We have developed an electronic sketching tool called SILK which allows designers to illustrate behaviors while the interfaces are still in their rough early stages. We have added a powerful storyboarding mechanism to the basic widget sketching interface that we reported on last year [2]. SILK preserves the important properties of pencil and paper: a rough drawing can be produced very quickly and the medium is very flexible.

The main advantage of SILK over paper sketches is that it allows the storyboards to come alive and permits end-users to exercise the interface in this early, sketchy state. Buttons and other widgets were active in our previous system (i.e., they would give feedback when clicked), but they could not perform any actions. Our new storyboarding component allows a wide variety of behaviors to be illustrated by sequencing screens on mouse clicks.

When it comes to supporting interaction, existing tools fall short of the ideal. UI builders, such as Visual Basic, require programming languages to specify any interaction beyond that of the individual widgets. Design tools, such as Director, allow the sequencing of screens, but lack the fluidity of paper-based storyboarding, and for anything but the most simple sequences they require the use of scripting. Requiring interface designers to use programming or scripting languages is unacceptable for our domain. We tried to design a system that allows the rapid illustration of a significant amount of interaction by sketching alone.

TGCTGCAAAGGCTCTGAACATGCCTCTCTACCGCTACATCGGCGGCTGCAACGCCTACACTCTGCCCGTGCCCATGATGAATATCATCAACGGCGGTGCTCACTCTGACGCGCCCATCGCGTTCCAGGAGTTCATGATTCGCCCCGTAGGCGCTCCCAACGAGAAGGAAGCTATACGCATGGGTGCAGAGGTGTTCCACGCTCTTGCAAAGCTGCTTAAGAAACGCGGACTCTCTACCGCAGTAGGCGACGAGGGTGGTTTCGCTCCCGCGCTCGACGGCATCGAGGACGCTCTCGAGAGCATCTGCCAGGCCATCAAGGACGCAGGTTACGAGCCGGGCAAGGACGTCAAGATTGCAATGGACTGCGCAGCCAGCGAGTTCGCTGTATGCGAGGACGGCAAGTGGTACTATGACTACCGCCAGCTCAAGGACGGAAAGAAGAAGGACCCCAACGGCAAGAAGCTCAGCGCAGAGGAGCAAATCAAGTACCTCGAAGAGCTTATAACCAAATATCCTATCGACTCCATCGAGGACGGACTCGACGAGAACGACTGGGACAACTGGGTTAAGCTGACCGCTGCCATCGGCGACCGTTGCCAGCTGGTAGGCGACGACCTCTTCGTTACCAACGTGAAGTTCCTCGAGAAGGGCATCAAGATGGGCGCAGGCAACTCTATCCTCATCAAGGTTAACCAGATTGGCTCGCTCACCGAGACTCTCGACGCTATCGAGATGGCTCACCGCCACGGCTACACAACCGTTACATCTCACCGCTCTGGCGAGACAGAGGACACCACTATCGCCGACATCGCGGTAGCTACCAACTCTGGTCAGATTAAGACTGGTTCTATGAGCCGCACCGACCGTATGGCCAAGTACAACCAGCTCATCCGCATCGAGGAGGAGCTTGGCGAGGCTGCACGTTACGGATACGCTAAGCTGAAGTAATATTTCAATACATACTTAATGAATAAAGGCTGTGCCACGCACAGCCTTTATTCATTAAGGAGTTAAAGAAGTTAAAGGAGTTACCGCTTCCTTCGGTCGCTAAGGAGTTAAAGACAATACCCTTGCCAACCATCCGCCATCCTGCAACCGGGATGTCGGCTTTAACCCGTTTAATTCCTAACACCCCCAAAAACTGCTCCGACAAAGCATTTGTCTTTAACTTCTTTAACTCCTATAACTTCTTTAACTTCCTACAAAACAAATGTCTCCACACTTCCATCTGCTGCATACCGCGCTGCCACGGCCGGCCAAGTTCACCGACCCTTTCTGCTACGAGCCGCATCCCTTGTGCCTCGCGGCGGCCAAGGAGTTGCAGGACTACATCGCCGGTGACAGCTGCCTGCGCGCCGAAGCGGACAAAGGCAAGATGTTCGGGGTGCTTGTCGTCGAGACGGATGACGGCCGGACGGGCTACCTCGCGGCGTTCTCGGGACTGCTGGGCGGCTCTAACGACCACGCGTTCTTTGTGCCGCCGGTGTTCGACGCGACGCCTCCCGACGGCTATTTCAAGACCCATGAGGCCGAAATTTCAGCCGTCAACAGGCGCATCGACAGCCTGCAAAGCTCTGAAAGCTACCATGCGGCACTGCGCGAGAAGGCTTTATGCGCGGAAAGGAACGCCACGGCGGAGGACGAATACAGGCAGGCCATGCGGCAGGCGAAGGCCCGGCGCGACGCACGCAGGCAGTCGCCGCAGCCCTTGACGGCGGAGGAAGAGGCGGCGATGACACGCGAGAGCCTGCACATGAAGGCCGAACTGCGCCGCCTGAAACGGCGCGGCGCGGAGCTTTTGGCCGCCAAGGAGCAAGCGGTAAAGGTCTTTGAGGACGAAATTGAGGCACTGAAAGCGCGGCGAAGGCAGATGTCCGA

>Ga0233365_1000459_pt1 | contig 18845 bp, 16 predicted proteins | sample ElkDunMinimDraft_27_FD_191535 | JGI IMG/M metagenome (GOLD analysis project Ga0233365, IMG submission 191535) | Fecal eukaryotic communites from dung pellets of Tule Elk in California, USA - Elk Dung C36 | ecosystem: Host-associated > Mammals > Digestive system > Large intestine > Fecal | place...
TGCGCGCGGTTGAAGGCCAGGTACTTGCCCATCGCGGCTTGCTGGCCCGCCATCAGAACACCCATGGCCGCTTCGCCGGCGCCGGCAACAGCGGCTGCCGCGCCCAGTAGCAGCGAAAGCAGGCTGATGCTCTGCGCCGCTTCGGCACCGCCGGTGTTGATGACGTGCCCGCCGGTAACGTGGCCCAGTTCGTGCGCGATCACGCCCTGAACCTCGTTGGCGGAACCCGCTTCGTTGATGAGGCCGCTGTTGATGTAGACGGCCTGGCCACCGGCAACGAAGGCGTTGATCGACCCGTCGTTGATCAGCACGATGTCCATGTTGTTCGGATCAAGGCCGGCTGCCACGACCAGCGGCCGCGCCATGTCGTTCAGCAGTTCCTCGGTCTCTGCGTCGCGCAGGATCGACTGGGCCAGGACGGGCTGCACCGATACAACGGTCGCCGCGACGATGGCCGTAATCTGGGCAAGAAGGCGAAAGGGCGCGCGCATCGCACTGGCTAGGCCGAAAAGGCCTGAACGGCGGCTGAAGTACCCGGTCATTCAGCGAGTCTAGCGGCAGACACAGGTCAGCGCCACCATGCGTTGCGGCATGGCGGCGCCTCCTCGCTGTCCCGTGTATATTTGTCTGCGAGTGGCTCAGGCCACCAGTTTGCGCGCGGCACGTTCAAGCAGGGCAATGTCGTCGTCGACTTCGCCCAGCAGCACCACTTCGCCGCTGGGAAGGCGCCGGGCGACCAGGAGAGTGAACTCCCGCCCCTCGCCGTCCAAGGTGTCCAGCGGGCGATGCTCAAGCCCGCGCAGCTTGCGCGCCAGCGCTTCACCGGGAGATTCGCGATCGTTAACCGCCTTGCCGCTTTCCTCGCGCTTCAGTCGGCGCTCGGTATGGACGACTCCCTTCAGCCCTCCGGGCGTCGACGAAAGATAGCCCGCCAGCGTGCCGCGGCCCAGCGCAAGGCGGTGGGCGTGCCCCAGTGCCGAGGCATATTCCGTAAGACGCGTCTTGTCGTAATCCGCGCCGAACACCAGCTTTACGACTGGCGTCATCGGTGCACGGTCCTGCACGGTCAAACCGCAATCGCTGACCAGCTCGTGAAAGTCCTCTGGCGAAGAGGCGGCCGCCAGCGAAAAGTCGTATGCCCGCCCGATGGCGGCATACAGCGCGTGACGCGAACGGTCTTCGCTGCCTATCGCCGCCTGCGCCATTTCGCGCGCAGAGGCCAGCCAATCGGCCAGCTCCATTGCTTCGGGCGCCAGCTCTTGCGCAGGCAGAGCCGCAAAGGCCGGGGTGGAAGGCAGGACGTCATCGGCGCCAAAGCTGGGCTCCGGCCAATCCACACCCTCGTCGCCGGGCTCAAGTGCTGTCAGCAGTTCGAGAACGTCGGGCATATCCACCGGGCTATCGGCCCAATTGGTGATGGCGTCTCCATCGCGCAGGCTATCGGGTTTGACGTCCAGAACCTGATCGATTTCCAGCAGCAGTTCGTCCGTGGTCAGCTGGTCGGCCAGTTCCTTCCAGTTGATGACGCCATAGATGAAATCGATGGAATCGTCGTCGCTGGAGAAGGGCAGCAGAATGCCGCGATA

Due to the lack of good tools, many designers use "low-fidelity prototypes" [4]. A drawback to using these is the lack of interaction possible between the paper-based mock-up and a user -- a designer needs to "play computer" and manipulate sketches in response to a user's verbal actions. In contrast, our system performs the screen transitions automatically. This allows more realistic testing of rough interface ideas.